If he can develop his change and smooth out his mechanics next year (likely between AA and AAA), we can pencil him into the 2014 rotation. Now if they just use Span's dollars to help the 2013 rotation, perhaps with a different Myers...
    1. gunnarthor's Avatar
      gunnarthor -
      Nice write up. I remember when he was drafted, he slipped a little bit b/c he was a Boras client. I think his upside was as good as possible for Span. NIce get, now we just hope he develops into an all star.
    1. Parker Hageman's Avatar
      Parker Hageman -
      His movement will make him tough on lefties. I also think his arm slot makes him less injury prone. Tall guys who come over the top put a lot of undue stress on the elbow and shoulder.
      '

      Very true. In fact:

      vs LHB 205 BF, .187 BA, 37.8% K%
      vs RHB 294 BF, .220 BA, 23.5% K%
    1. StormJH1's Avatar
      StormJH1 -
      Great write-up, thanks! Especially enjoyed the GIFs of that fastball that breaks in on the hands of right handers. The Span deal reminds me a lot of the Garza/Delmon deal in that we were acquiring a young player with a good pedigree on the assumption that it made sense to trade a "surplus" item for something we couldn't produce on our own. In 2008, ironically, it was thought that the Twins had "too many" starting pitching prospects, yet couldn't produce power hitting outfielders. Now, almost exactly the opposite is true.
    1. AllhopeisgoneMNTWINS's Avatar
      AllhopeisgoneMNTWINS -
      Great article. Very excited about what he can become.
    1. Ultima Ratio's Avatar
      Ultima Ratio -
      What is a no-seam fastball? Serious question. Is this just a typo and supposed to be two-seam? That's my guess.
    1. East Coast Twin's Avatar
      East Coast Twin -
      The Twins organization’s coaches and instructors -- likely those in New Britain -- will be tasked with refining his mechanics and instilling some consistency in them as well as finalizing his change-up in order to maximize his potential as a starter.
      Isn't he more likely to start the season at Fort Myers? He spent most of last year in low A.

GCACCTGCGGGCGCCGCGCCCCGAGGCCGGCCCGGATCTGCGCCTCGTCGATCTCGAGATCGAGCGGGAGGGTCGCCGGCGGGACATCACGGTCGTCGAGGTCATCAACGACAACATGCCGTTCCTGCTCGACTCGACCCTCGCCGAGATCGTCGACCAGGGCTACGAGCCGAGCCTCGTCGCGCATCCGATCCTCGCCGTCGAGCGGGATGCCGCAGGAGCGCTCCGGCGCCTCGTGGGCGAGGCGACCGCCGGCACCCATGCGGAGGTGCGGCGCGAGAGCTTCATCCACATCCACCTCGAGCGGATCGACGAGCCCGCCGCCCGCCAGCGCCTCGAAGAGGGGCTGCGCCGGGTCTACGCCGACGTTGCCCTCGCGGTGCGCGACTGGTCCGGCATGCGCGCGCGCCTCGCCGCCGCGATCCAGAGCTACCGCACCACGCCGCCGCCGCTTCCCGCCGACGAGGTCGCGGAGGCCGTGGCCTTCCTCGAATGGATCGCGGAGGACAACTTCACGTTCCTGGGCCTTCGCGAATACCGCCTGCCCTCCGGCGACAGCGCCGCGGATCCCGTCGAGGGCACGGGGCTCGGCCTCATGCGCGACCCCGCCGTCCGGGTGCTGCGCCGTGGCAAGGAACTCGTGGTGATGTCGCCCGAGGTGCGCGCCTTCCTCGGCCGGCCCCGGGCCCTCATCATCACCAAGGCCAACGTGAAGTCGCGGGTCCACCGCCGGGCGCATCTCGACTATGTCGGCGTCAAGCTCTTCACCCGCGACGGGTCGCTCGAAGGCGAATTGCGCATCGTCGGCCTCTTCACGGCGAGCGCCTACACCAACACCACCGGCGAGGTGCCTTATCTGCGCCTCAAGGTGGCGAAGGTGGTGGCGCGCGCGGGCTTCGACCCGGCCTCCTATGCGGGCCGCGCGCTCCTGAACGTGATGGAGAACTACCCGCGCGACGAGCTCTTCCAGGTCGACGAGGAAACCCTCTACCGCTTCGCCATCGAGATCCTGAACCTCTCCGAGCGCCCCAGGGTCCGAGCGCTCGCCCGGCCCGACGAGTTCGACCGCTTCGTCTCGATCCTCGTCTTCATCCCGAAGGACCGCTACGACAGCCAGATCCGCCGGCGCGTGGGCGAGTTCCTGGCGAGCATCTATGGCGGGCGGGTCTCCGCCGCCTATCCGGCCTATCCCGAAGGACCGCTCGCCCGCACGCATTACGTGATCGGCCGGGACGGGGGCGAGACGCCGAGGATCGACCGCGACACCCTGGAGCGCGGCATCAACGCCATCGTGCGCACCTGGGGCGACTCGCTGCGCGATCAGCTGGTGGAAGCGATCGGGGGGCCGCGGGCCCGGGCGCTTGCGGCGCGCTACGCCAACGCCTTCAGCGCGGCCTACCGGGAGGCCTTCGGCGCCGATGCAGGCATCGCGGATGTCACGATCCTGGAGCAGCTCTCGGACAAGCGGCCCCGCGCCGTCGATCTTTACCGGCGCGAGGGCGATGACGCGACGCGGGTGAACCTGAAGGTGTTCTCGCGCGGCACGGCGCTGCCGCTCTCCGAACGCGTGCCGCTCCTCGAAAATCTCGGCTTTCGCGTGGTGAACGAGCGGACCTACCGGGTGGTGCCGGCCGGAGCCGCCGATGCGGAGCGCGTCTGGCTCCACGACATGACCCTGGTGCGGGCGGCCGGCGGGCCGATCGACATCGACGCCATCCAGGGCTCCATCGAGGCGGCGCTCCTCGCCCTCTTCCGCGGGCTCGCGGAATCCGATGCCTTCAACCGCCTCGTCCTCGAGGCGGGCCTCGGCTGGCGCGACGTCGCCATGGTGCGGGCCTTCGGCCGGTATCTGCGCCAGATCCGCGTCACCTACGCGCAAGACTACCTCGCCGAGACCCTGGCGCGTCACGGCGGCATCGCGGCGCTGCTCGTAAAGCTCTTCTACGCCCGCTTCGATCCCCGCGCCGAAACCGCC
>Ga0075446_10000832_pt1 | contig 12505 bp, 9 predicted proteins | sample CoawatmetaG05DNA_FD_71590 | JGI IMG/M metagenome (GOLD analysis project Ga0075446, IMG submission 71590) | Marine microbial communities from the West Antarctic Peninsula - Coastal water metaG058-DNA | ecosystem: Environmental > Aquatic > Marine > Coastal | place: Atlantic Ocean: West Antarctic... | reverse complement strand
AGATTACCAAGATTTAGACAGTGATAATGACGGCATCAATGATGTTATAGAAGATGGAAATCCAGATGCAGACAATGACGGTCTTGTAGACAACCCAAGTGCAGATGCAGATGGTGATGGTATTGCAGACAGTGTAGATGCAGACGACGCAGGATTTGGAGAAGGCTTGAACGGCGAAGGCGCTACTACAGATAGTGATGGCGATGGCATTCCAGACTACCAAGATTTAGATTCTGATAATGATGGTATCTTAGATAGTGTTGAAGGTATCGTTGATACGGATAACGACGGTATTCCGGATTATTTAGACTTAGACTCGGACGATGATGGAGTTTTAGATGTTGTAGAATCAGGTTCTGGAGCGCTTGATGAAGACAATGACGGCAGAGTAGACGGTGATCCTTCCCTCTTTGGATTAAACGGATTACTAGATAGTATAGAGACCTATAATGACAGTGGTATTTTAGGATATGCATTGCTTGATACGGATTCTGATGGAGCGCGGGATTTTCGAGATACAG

1. Jack Torse's Avatar
      Jack Torse -
      His drop and rock motion by itself reminds me of Verlander's delivery.
    1. ashburyjohn's Avatar
      ashburyjohn -
      Quote Originally Posted by Ultima Ratio View Post
      What is a no-seam fastball? Serious question. Is this just a typo and supposed to be two-seam? That's my guess.
      It's explained in the article. A two-seamer where he moves his fingers closer together and off the seams.
    1. ashburyjohn's Avatar
      ashburyjohn -
      Quote Originally Posted by Jack Torse View Post
      His drop and rock motion by itself reminds me of Verlander's delivery.
      I had a similar reaction, though I used "free and easy" as I was watching the bullpen video. Of course I don't know if that's his best fastball or if he's still taking it easy a bit - but the tailing movement indicates this isn't his first warmup throw of the session.
    1. ashburyjohn's Avatar
      ashburyjohn -
      Quote Originally Posted by StormJH1 View Post
      it made sense to trade a "surplus" item for something we couldn't produce on our own.
      I hated the trade, not because we shouldn't trade from surplus but because we picked the wrong guy to trade away. Him and Baker I'd have made untouchable, at the time, and I would have offered a GM his pick of any of the rest. But maybe GMs also assessed Garza as the best of the Twins starters and our GM wanted to get the greatest return possible. Oh well. Kind of similar to asking "why not trade Revere instead of Span, I like Span better" - yeah, and other GMs probably do too.

      Quote Originally Posted by StormJH1 View Post